Question two: Professional background, first job, etc.
Armed with an outline, carry out your research.
And prep your script.
3. Make it sound human and conversational
Write the way you speak.
A well-written script, read word by word, should be invisible to the listener.
Your script has to sound natural and relaxed.
So how can you make it conversational?
Read your radio script aloud.
Or have someone do the reading.
Can't find humans ready to help?
No problem, put your script in a text-to-speech program. Microsoft Word has a text to speech feature.
If you catch your breath in the middle of a sentence...
shorten your sentences.
If words are too hard to articulate well or whose meaning would be lost on the listener...
use simple words wherever possible.
Also, take advantage of free online tools like the Hemingway Editor that helps you identify complex sentences.
4. Keep your scripts clear
Cut out unnecessary words by shortening your sentences.
It will help you avoid repeating yourself over and over again.
—because listeners may get bored by it.
Remember, your audience will have a fraction of a second to understand you.
You also have to hook your listeners as soon as possible.
5. Pay attention to the rhythm
To create rhythm and pace in your radio script:
Use long and short sentences.
Short sentences usually add tension.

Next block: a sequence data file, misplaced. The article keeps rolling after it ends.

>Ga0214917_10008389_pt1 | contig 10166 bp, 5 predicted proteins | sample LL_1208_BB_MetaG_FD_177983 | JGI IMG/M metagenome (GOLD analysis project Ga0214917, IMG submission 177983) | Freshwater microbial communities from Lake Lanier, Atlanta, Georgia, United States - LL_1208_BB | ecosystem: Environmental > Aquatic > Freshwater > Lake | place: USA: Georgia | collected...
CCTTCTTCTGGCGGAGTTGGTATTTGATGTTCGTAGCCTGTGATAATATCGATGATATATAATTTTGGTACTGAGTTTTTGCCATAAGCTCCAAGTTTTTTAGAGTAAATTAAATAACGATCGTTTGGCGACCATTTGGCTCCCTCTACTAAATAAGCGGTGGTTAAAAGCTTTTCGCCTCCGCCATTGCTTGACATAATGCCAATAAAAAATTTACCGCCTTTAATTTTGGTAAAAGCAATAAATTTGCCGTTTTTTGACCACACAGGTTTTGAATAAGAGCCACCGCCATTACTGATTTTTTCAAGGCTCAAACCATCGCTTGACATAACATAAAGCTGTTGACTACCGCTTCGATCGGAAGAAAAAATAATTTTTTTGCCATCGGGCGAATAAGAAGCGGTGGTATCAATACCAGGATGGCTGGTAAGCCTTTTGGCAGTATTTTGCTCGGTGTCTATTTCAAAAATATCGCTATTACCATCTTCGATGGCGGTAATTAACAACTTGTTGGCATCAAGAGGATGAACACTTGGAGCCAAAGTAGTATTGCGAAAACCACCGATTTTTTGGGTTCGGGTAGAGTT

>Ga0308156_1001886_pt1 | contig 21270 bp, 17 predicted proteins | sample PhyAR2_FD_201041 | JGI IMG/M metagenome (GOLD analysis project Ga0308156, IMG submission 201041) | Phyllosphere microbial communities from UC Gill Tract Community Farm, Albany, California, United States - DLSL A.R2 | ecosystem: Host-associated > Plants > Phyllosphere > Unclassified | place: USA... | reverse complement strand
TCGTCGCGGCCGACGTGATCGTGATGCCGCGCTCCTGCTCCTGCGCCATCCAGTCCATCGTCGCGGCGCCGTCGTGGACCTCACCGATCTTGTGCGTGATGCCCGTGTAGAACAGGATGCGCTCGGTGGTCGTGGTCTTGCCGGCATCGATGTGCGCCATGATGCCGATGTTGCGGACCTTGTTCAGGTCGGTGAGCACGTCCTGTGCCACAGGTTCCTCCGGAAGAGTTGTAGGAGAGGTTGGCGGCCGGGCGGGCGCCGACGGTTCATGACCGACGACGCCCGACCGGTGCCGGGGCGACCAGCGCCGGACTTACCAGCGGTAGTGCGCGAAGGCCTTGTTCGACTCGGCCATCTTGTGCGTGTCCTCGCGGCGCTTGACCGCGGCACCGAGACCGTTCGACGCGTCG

Long sentences are relaxed.
6. Let your personality shine and connect with the listener
You can't force people to listen to you.
You have to win them over.
Shine with your personality.
Address the listener directly using you & your.
Also, use our and we.
You can also include anecdotes or jokes in your radio script.
Tell your listeners about your day-to-day experiences like what you had for breakfast.
Some personal stories lurking around in your brain may fascinate them.
Win with people by drawing them into your world.
7. Write down your ideas wherever inspiration strikes
Creating a radio script is pretty much a creative process.
You need to generate great ideas.
Witty observations, jokes, etc.
Such ideas may come to you when you least expect it like in the bathroom.
So, it helps to have a notebook.
Before you object to writing on paper:
Your smartphone has an app to take notes.
And if it doesn't, there are other note-taking apps on the app store.
8. Write, write & write
You won't become a radio script guru just by reading this post.
I secretly wish you could.
Only by putting these tips into practice, and writing many radio scripts can you become a radio script genius.
Get better by editing, revising and performing your radio scripts.
In time, you'll know what works.
You'll create better shows.
And coming up with a radio script will become effortless and natural.
But I don't want to write a radio script?
In that case:
Work on your improvisation/ad-lib skills.
Improvisation is a skill that you can get better and better at.
There are classes for it.
I also recommend preparing a rundown script.
And researching and writing down facts you can refer to during your shows.